A recent publication of the Energy Monitor portal discusses cases of human rights violation in relation to renewable energy projects in different regions of the world. Failing to properly incorporate human rights in renewable energy projects creates risks and time delays for the whole energy transition process. Experts say that the renewable energy sector is facing the same issues fossil fuel companies faced in terms of land grabbing and ensuring free, prior, and informed consent of communities. Human rights abuses in renewable energy projects include cases of land and water grabs, violation of the rights of indigenous peoples, and denial of workers' rights. For example, the Business and Human Rights Resource Centre has collated more than 200 human rights allegations linked to renewable energy projects in the past 11 years, with 44% of these linked to wind or solar power. Most of the remaining allegations are related to hydropower - the world's largest source of renewable energy. Among the first essential steps that experts recommend companies take to improve the situation is ensuring basic human rights due diligence, to better understand how business models can impact communities. Simply having a human rights policy is, for example, a recommended good first step to be implemented by the renewable energy companies.

Read more here

Europe's biggest banks continue funding oil and gas firms despite net-zero pledges

Based on the campaign group ShareAction's report, a piece from the British daily newspaper The Guardian criticised Europe's major banks led by HSBC, Barclays and BNP Paribas for providing £24bn ($33bn) to oil and gas companies that are expanding production, less than a year since pledging to target net-zero carbon emissions. Investments in new oil and gas production, backed by funds from major banks, strongly contradict commitments to international agreements and undermine efforts to accelerate the switch to renewable energy sources. 25 of the banks mentioned in the report have officially acknowledged that they have an important role in the transition away from fossil fuels, by signing in April 2021 the United Nations-backed Net-Zero Banking Alliance (NZBA), which requires they set targets to reduce carbon emissions. The report provides data for financing of 50 companies with large oil and gas expansion plans. They include ExxonMobil, Saudi Aramco, Shell, and BP who already have made huge profits from gas price increases in recent months. Overall, there is a growing consensus in the investment community that oil and gas assets could be financially damaging investments – although there are also likely to be many profitable opportunities for those willing to ignore criticisms and climate change risks.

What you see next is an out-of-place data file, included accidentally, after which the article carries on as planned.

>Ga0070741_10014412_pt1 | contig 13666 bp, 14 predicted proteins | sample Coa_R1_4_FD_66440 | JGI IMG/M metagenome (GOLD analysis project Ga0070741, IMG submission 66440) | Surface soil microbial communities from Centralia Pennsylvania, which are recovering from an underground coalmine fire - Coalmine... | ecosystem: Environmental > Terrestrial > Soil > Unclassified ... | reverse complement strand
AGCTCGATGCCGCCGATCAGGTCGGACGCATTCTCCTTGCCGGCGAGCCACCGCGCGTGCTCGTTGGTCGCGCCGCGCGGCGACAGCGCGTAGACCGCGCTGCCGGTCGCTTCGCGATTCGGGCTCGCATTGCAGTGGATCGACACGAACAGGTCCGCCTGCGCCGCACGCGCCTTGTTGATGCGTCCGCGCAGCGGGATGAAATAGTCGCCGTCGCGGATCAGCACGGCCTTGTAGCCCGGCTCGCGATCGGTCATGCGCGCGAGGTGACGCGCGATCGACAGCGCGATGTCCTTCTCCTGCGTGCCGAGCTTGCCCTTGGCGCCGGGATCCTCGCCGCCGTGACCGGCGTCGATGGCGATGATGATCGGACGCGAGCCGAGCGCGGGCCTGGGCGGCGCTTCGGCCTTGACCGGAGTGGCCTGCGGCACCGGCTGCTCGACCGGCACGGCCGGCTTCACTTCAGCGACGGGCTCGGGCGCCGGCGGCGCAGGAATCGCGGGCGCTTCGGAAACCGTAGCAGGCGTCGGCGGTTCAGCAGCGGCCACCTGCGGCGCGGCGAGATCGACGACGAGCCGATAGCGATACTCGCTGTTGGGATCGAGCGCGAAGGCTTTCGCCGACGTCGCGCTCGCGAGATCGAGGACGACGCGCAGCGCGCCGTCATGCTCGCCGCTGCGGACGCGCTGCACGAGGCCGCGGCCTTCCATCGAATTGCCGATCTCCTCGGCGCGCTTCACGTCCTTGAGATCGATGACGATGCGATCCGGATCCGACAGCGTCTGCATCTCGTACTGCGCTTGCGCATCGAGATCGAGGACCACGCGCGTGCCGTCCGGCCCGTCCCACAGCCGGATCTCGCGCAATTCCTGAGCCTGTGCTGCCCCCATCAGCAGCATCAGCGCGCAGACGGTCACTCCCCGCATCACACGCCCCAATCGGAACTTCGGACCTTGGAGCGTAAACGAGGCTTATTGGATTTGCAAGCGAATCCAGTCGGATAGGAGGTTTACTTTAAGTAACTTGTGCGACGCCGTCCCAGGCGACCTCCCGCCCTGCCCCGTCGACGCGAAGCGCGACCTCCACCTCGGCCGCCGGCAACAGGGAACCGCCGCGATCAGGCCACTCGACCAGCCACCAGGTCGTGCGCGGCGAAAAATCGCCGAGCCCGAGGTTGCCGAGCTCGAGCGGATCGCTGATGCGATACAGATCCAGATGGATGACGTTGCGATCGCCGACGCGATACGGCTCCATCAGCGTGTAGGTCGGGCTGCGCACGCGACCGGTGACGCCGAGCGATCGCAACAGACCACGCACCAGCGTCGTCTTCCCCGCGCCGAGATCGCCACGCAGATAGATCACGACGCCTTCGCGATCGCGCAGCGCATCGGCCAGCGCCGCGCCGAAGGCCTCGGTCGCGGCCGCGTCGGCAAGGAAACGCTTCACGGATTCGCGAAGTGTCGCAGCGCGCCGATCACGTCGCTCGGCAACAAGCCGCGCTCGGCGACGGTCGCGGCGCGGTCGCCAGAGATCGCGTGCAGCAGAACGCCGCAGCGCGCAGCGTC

Read more here
How China is green-powering the Winter Olympics 2022 in Beijing

Recent analysis of the Carbon Brief portal explored whether it is fair to call the Winter Olympics 2022 in Beijing as the first "green" Olympic games. China branded the ongoing Olympics this way, claiming that the games are running on 100% renewable electricity. The Carbon Brief authors show that the desire of China's leadership to showcase clean energy development is backed by real developments on the ground. For example, Zhangjiakou, the mountain city in China's Hebei province that is hosting the skiing events of the games, now has renewable energy capacity exceeding that of most countries in the world. "Zhangjiakou Green Electric Grid" is a pilot power grid build to deliver electricity from the city to Beijing. The Olympic games were used to pioneer a dedicated renewable power grid. Chinese government sees this pilot being a scale model of a nationwide plan aiming to peak CO2 emissions by 2030 and reach carbon neutrality by 2060. To fulfil the announced 100% renewable electricity target, the government is using the cross-regional "green power trading" mechanism, which allows large consumers to buy renewable electricity generated anywhere in the country. At the same time, China continues being highly reliant on coal. For example, during the first week of the Olympics, a new 2000-megawatt coal-fired power plant was approved in the coastal province of Zhejiang.